Sask. people keep the indigenous language alive through music, technology and education
Language and culture were taken from many Indigenous peoples in Canada through residential schools and assimilation.
Samson LaMontagne intends to bring back this language and this culture. LaMontagne teaches Michif to children at Father Vachon School in Saskatoon. Michif is a MÃ©tis language spoken in parts of Canada and the United States, and combines Cree, French and other languages.
LaMontagne doesn’t just keep his teachings in the classroom, he also tries to reach people in a place where many spend a lot of time: Instagram.
He said he initially created content for teachers and students, but parents have started to reach out as well. He decided to use the platform because it is particularly accessible.
I believe that every student I have who speaks Michif brings the language back to life and keeps it alive.– Samson LaMontagne
LaMontagne also said it is important that indigenous peoples contribute to the preservation of their language and culture.
âIf you want things to be done the right way, and if you want real reconciliation, you need the indigenous community,â he said. “Be in charge of this, be in charge of the delivery of this one.”
The Truth and Reconciliation Commission’s calls to action include a call for a language law that incorporates the principle that the preservation, revitalization and strengthening of indigenous languages ââand cultures are best managed by peoples and communities. indigenous communities.
Language and technology
Abby Janvier-Novak and Gwen Cubbon are also part of a project using technology to help people connect, or reconnect, to Indigenous languages.
They are part of a team that is developing language revitalization apps that categorize basic Cree and Dene words into themes, like animals or body parts.
Cubbon, a member of the Canoe Lake Cree First Nation who was the Cree language revitalization consultant on the project, said the apps also help preserve sounds, which are particularly important in Indigenous languages ââand often the most important part. more difficult to learn.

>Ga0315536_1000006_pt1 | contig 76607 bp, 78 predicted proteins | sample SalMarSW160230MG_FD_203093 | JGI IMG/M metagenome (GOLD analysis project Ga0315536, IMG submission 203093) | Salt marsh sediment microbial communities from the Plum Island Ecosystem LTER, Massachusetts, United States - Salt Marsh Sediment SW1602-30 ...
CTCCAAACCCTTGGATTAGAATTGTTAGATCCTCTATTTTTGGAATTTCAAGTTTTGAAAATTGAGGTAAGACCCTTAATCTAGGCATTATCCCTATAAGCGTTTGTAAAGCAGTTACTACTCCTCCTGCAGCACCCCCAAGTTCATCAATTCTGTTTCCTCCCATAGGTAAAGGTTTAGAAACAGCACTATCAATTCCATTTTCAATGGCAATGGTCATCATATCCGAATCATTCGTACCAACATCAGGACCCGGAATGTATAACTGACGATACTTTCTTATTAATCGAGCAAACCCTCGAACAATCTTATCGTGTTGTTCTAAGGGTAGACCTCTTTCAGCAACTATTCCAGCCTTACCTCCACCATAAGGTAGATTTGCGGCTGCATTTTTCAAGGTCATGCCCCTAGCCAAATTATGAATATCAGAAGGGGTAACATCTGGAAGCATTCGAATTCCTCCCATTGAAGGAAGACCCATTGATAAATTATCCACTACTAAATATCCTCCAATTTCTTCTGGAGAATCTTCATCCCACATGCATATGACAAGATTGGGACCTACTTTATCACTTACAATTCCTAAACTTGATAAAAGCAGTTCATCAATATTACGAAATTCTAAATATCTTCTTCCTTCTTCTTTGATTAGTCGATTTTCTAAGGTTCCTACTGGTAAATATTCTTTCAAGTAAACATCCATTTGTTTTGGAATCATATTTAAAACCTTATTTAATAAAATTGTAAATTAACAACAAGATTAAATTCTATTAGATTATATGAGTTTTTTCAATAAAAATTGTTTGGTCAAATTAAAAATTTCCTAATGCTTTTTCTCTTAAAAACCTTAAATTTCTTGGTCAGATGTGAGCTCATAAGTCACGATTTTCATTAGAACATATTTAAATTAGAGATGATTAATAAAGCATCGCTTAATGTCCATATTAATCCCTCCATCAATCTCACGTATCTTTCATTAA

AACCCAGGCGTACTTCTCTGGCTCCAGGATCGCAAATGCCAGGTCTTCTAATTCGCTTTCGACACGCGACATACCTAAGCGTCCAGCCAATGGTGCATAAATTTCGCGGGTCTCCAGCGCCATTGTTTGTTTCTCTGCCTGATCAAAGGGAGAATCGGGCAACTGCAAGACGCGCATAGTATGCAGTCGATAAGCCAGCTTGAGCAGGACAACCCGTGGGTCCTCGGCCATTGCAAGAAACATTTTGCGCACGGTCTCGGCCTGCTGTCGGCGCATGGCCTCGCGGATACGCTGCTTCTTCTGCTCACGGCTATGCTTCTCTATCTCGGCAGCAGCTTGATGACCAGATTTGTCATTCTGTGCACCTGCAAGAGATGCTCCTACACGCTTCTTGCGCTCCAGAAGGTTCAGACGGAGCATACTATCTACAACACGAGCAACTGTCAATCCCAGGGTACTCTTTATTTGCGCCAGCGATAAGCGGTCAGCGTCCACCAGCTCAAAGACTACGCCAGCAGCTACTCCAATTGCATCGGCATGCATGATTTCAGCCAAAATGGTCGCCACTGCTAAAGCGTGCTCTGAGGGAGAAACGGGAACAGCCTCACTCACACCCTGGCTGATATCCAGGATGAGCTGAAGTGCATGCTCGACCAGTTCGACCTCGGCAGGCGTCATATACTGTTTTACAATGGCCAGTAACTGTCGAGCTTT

The applications are also intended for specific communities. Applications have already been created for several communities and more are in preparation.
âI think having a language app is a contemporary way of preserving the language and making it accessible to younger generations,â says Janvier-Novak, a member of the Clearwater River Dene Nation, who was the Dene Language Revitalization Consultant. .
The Phone Apps, currently available in the Apple App Store, is an initiative of the Meadow Lake Tribal Council (MLTC) First Nations, which governs nine First Nations, with the goal of generating interest in learning about languages.
Language and music
Dale McArthur knows the importance of sound and language.
McArthur is a Regina-based blues-rock singer-songwriter who preserves the Nakota language through his music. Under the stage name Dale Mac, he’s working on an album that incorporates Nakota words and references to the cultural ceremony.
âThe research and planning that went into this album involved extensive consultation with Elders, counseling from Elders, attending a ceremony, seeking out grant opportunities for language preservation, preservation culture as well, âsays McArthur,â I also get involved in my home community of White Bear First Nation myself.
He said it is important for indigenous youth to have access to language and culture.
âIt was a bit of both – a passionate project and a question of preserving the language – so that when it was my turn to pass it on, I would have that language anchored in my DNA,â he says.
McArthur is hoping his album will be out in a month or so.
Language and education
The miyo mÃ¢chihowin program at ED Feehan Catholic High School in Saskatoon has been around since 2018, but has grown and evolved since then.
Initially, it was only offered to grade 9 students, but is now offered in grades 9 to 12. It also now integrates more linguistic components.
Some of the goals of the program include solving health problems, improving confidence, and forming identity. Classes feature indigenous content, such as land-based learning for physical education.
âThis program creates a space for Indigenous youth to connect with who they are and perhaps move forward on a healing journey that likely begins with the residential schools and the assimilation processes that took place. throughout Canadian history, âsaid teacher Falynn Baptiste.
She said she has seen how students are able to heal and develop a sense of pride in their Indigenous identity.
It has an impact on students, according to Grade 12 Lars Thiemann.
âIt affected me a lot. I really learned to understand my language and my culture,â he says.
âRight now we’re doing scream lessons, I really never understood the scream. But I’ve come a long way and I can finally say that I can understand some parts of it … but not all of it yet. “
This story is part of CBC Saskatchewan’s Called to Action: Stories of Reconciliation series. Over the next few months, we’ll explore themes ranging from language to sports, with a focus on local efforts and the people who lead them.